Bib Extract, Pmarcexport problems We had problems with Pmarcexport. Our initial large bib export resulted in two files, not one! This turned out to be expected, but previously undocumented, behavior. Had problems with record counts when a split occurred.
Bib Extract, Pmarcexport problems We had problems with Pmarcexport. Our initial large bib export resulted in two files, not one! This turned out to be expected, but previously undocumented, behavior. Had problems with record counts when a split occurred. Also had mysterious SQL error which didn’t(?) seem to affect the output. When we finalized this presentation, these issues had not yet all been resolved.
bibout.pl voy_bib_export_file melcat_bib_file voy_bib_export_file is created by Voyager’s Pmarcexport program melcat_bib_file is the resulting bib file ready to be sent to MeLCat Both files are in MARC format. Bib Extract, Usage
Typically, Pmarcexport will create one output file. For large amounts of data, you may have two or more files. In that case, you can run bibout on each file, or possibly concatenate the Pmarcexport files into one for bibout to process. In this presentation, and in bibout.pl, Pmarcexport’s output is referred to as one file. Bib Extract, Usage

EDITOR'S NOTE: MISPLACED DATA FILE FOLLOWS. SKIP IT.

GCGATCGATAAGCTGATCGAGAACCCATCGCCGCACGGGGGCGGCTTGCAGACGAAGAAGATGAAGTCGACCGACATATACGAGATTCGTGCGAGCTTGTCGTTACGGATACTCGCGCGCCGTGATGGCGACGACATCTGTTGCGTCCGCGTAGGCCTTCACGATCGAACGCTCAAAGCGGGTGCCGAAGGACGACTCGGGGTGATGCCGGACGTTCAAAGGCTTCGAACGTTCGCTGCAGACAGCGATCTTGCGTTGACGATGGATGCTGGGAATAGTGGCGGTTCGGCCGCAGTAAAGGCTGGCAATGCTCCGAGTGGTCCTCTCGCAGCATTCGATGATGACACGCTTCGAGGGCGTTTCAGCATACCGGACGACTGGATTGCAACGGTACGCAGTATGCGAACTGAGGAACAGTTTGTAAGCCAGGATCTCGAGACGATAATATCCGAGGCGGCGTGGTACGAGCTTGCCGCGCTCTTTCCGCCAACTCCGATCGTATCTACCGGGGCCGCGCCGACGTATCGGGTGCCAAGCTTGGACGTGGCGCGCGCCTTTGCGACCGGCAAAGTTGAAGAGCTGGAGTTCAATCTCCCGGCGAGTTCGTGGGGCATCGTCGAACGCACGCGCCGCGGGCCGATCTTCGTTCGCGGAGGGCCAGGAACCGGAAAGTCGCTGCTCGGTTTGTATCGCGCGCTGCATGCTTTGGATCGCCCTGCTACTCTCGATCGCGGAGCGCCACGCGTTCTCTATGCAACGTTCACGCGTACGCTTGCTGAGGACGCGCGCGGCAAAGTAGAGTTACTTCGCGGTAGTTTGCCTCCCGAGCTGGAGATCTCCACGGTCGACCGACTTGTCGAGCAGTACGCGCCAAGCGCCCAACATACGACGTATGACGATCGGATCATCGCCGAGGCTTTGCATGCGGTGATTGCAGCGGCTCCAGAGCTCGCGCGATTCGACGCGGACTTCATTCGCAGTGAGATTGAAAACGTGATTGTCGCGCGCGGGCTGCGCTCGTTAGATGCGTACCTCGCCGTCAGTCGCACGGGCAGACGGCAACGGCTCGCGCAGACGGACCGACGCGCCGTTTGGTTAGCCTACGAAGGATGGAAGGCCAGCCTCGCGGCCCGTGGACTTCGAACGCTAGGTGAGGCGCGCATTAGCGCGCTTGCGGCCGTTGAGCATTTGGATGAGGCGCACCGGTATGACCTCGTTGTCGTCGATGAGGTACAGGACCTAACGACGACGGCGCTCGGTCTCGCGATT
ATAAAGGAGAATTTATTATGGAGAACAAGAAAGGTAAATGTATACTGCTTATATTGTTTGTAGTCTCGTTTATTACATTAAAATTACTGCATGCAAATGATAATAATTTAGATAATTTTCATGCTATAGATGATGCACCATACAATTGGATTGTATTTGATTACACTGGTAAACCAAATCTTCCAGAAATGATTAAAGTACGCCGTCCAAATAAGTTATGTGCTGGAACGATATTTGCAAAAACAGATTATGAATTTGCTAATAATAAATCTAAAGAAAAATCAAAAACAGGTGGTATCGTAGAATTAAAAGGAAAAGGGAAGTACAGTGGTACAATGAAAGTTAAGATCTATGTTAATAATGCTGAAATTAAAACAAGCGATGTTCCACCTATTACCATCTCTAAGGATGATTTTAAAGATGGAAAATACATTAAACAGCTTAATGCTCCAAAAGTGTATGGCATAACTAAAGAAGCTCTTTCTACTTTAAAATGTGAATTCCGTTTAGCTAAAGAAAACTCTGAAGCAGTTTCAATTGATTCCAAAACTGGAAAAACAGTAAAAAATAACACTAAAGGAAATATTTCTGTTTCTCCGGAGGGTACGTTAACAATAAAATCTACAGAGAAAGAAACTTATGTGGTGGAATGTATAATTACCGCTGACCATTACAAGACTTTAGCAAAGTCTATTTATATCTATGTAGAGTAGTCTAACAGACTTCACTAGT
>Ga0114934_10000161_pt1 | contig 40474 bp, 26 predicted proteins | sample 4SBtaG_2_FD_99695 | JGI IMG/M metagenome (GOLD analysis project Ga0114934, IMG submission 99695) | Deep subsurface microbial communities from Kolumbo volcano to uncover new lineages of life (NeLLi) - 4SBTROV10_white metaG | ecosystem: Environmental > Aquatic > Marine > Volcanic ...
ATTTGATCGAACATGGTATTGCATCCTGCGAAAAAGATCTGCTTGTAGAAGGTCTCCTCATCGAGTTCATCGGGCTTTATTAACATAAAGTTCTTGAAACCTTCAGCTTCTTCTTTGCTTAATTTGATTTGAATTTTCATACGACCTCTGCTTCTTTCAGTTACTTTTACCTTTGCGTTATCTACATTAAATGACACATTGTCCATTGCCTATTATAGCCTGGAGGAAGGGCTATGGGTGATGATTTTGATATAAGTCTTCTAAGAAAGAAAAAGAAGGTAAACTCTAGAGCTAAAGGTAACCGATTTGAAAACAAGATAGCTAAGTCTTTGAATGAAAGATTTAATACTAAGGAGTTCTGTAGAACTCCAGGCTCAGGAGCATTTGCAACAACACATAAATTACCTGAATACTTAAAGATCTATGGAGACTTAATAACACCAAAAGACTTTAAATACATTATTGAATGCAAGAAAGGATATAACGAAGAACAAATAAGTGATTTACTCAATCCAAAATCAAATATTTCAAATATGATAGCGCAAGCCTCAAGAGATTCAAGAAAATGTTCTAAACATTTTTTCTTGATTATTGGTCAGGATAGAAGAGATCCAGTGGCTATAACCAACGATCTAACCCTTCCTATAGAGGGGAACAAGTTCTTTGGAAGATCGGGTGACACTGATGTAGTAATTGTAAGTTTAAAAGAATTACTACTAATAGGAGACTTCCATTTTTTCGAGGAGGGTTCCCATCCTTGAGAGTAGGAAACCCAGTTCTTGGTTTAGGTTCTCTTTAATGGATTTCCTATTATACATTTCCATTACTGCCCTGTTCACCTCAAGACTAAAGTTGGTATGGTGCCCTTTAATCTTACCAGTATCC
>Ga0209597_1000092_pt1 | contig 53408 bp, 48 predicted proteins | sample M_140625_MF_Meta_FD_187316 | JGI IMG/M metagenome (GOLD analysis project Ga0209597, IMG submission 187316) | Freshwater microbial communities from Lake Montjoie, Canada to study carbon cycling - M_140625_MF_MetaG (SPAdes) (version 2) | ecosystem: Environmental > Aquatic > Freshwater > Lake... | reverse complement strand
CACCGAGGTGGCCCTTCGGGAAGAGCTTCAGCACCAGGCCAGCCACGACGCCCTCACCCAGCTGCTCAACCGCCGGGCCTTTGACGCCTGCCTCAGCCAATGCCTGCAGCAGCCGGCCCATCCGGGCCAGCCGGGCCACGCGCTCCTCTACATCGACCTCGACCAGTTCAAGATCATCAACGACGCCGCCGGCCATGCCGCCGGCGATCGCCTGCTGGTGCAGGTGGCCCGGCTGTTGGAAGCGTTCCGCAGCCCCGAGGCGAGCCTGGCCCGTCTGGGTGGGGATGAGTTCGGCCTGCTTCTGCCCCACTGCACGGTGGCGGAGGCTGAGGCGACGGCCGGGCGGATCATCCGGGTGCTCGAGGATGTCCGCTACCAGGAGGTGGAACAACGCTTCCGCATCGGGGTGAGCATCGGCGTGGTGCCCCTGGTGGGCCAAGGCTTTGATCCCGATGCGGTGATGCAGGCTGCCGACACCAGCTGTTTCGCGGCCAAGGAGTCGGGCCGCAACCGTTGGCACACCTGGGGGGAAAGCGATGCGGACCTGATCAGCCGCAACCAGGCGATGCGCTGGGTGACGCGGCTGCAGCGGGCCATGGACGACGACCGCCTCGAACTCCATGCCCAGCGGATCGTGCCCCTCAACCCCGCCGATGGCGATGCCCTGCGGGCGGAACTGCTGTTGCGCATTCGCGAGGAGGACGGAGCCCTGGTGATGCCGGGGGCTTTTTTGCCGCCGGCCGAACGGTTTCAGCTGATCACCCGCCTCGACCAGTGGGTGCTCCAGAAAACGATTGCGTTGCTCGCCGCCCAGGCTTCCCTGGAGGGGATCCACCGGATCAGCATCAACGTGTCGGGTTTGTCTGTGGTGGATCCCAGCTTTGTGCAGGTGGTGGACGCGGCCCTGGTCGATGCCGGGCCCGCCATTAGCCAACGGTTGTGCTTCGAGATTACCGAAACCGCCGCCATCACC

Two stages: test extracts and initial loads ongoing production extracts and loads The exact usage is determined via a Pmarcexport script parameter and the corresponding setting for bibout. Bib Extract, Usage
Bib Extract – What does it do? bibout reads the file created by Pmarcexport. For each bib, find and scan its mfhd(s) for fields 866, 867, and 868. These fields, if present, are added as is to the bib record. Get mfhd and item information associated with this bib record, or just mfhd data as a limited fallback when there is no item record.
Bib Extract – What does it do? Append a new field to the bib record that contains the following data: |a item id (mfhd id if no item) |b item barcode |c item status |d item type |e call number |f location |g enum info |h number of recalls This is field 999 by default.